Where Nobody Knows Your Name
I don’t, as a general principle, allow anonymous comments here. Chief among the reasons is that the more anonymous people are, the worse they behave. People do things behind tinted glass on the freeway that they would never do on the sidewalk. They say things from the cover of darkness that they would never say in the light of day.
Despite the fact that he's right, I've chosen to allow anonymous comments. But like hearsay at a suppression hearing, the assertions of anonymous commenters, whether thoughts, feelings or beliefs, aren't given the credit that goes with putting your name and reputation behind them. You want to hide? Okay, but then don't complain that you aren't treated with the respect you think you deserve. That's the price.
Anonymity on a blog is relatively benign. Sure, it can offer misleading, even dangerous "advice," but I trust that others reading it understand that if the person lacks the guts to put his name to his words, his advice is worth no more than his reputation.
But the same concerns that Bennett has about commenters hiding in the shadows apply to others who, though you know what they're wearing, are similarly anonymous.
Why do TSA goons steal? They steal because they can. They steal from your checked luggage because when you get to Chicago and your cufflinks are missing, there is no way for you to track down the guy in the Atlanta airport who stole them. If TSA wanted to stop its employees stealing from checked luggage, there’d be a simple solution: any TSA employee who opens a bag puts his name in it.
But that would create accountability, and the security state cannot operate if its functionaries are accountable. If screeners knew that their mothers were likely to read on the internet about what they were doing on the job, they would be on much better behavior, which would not aid in the government’s avowed program of unquestioning compliance.
The argument against this is one heard frequently, and used a blanket excuse for any wrong that occurs as an unfortunate by-product of a safe society. If the functionaries of government could be put in fear for the performance of the job the government demands of them, then we risk their hesitation, their failure to act as the government tells them, and we will all be put at risk and suffer for their fear. We can't have that, the government says.
The argument is valid, with the caveat that the government imputes good will to the people it pays to do a job. If no TSA agent ever pulled out a pair of cufflinks from a bag he was checking for bombs that have never been found, then it wouldn't be an issue. The government assumes that no agent in its service will do wrong, because they aren't supposed to do wrong, and makes rules based on its assumption.
They are sound rules if the assumption proved accurate. It never does, completely. There are always some who violate the authority and trust, and on the rare occasions that they're revealed, the isolated-incident trope is pulled out of safekeeping.
But Bennett's point is not only that it's not an isolated incident (provided you agree that when something happens constantly, isolated isn't a proper characterization), but that if the assumption was true, it need not happen at all. Why, if our government functionaries are so honorable and trustworthy, should they live in mortal fear? If they steal nothing from your bag, touch nothing on your body, that would give rise to anger, hatred, fear of publicly outing them to their mother, should they need to conceal their identities?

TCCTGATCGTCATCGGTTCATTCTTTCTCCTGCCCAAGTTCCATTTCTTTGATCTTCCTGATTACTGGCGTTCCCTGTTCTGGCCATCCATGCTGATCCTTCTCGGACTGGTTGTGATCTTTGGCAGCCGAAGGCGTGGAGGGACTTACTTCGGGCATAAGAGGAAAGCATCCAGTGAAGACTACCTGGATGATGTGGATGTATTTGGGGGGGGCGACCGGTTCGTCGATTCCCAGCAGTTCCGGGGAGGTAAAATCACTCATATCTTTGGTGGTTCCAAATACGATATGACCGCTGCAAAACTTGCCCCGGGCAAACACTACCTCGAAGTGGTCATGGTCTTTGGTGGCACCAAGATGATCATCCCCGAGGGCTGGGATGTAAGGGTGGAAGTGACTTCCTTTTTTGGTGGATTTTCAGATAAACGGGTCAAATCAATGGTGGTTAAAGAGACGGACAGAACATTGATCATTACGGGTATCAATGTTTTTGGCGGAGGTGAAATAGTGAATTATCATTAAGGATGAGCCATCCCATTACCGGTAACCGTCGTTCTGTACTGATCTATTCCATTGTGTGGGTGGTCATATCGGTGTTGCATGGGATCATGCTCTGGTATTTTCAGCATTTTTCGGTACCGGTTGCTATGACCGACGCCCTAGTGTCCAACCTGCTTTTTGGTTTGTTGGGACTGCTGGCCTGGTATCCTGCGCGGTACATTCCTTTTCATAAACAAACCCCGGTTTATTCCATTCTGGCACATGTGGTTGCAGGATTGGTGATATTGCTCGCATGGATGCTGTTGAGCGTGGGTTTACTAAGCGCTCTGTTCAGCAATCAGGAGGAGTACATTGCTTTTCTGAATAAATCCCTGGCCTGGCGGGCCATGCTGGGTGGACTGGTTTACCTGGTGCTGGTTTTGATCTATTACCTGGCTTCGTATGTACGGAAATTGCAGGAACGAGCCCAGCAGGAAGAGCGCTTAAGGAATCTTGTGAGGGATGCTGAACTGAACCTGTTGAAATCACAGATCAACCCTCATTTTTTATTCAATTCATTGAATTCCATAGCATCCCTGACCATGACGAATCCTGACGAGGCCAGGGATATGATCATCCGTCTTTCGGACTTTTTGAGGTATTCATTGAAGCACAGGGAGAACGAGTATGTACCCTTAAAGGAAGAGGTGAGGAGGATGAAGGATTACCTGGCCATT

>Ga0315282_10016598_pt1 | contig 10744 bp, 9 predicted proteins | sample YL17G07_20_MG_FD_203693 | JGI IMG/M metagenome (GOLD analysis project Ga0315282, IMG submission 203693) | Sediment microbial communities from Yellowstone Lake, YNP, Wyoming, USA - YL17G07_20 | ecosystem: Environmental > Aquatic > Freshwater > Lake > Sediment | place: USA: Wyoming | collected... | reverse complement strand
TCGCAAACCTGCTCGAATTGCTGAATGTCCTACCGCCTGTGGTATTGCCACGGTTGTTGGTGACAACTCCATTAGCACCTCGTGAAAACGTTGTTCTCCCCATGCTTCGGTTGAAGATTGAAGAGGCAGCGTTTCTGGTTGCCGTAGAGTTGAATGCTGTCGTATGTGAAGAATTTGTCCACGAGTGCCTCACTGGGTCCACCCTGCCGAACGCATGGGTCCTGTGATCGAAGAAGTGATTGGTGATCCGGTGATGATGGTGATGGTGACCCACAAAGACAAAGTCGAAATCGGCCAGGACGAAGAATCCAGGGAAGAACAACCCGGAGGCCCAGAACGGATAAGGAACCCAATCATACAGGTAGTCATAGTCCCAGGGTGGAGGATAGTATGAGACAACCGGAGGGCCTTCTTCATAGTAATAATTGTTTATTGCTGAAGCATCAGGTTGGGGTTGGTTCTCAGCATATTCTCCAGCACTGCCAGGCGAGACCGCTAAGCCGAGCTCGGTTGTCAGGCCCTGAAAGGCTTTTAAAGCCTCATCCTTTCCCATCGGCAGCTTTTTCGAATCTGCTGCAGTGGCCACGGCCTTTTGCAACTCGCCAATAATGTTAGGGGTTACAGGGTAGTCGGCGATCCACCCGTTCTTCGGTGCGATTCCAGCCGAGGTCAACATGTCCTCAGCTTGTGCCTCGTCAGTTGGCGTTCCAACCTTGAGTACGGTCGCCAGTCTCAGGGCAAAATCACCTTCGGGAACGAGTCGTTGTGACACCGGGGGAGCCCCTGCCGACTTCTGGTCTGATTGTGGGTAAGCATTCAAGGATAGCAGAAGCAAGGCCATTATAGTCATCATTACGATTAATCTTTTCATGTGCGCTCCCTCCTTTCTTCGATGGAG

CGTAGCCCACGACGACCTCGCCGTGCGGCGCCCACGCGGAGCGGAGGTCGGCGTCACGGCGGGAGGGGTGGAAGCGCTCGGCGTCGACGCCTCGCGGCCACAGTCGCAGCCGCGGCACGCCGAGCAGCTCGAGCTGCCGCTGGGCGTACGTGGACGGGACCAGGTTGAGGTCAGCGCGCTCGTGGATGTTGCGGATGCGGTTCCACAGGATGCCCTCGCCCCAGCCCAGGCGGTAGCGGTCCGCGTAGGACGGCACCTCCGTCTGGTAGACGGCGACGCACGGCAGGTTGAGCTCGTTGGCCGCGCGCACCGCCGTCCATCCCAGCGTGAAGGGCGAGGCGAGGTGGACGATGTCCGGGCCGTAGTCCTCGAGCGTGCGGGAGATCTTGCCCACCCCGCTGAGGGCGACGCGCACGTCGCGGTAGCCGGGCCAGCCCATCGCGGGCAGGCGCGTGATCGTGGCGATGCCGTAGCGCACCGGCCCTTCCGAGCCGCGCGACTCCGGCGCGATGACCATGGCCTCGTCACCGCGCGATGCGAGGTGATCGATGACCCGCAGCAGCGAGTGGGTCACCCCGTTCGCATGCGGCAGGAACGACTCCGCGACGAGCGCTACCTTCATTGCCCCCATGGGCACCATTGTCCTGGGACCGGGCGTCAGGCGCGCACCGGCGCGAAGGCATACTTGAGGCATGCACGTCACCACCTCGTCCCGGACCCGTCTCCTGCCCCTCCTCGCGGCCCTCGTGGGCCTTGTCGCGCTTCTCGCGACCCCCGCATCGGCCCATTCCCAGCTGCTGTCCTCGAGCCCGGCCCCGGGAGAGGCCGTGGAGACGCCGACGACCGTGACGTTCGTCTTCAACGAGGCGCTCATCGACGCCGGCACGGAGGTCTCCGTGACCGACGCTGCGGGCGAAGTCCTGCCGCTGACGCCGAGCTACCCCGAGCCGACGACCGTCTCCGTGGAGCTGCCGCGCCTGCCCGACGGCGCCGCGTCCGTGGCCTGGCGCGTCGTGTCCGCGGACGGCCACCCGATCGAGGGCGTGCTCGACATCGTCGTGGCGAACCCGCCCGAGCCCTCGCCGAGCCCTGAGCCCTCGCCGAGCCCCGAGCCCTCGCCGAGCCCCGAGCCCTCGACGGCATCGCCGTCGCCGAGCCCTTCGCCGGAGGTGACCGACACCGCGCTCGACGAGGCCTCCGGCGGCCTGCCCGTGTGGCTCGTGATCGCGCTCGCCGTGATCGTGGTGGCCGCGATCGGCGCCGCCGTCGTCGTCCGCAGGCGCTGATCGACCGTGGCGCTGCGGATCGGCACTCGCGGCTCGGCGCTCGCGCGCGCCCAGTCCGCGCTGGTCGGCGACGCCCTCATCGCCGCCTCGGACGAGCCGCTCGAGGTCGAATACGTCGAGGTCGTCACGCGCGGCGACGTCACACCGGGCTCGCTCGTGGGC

Thoughts immediately flashed back to the Oakland police preparing to put an end to Occupy Oakland, when the first thing they did after strapping on their battle gear was cover their nameplates in black tape. In a bit of total irony, my post about this included a video posted by Carlos Miller, which has since been removed because, according to the Youtube message:
The You Tube account associated with this video has been terminated due to multiple third-party notifications of copyright infringement.
If you're not aware, Carlos has been at the forefront of recording police, making sure the light (if not sun, then klieg) shines on their conduct, and they absolutely hate him for it. Copyright infringement? Not likely.
The black tape didn't appear on their shields by magic. It didn't sneak into their closets at night and affix itself to their nametags. The Oakland cops made an affirmative decision to conceal their identities, since the only description anyone could provide about them aside from their names is that they looked like Federation Storm Troopers in black. And the only answer back would be, "we would love to help, but without knowing whose club broke your skull open, there's nothing we can do."
Anonymity is the refuge of coward and scoundrels. It's where evil can have its way. It's the means by which the psychological forces that prevent our worst angels from taking control of our thoughts and actions are swept away, and we devolve into our most vicious, malevolent selves.
You want to be anonymous when you comment on a blog? Big deal. Say something stupid and that's how you'll be treated. Ideas can be dangerous, but by hiding in the shadows, everyone knows you aren't to be taken seriously. You render yourself worthless by choice, and your cries that you don't want to suffer the consequences of your spewing are a joke for the rest of us to laugh at.
But this can't be said for agents of the government, who bask in anonymity to avoid accountability. The excuse that they can't do their job if they're afraid is a lie, no matter what court, agency or official perpetuates it. Their attempt to conceal themselves is, alone, a wrong perpetrated by an agent of the government on the public, as clearly as the Oakland cops who put tape over their names. And it is incumbent on good people to get the names of those who hide in the shadows and utter them so they don't get away with it.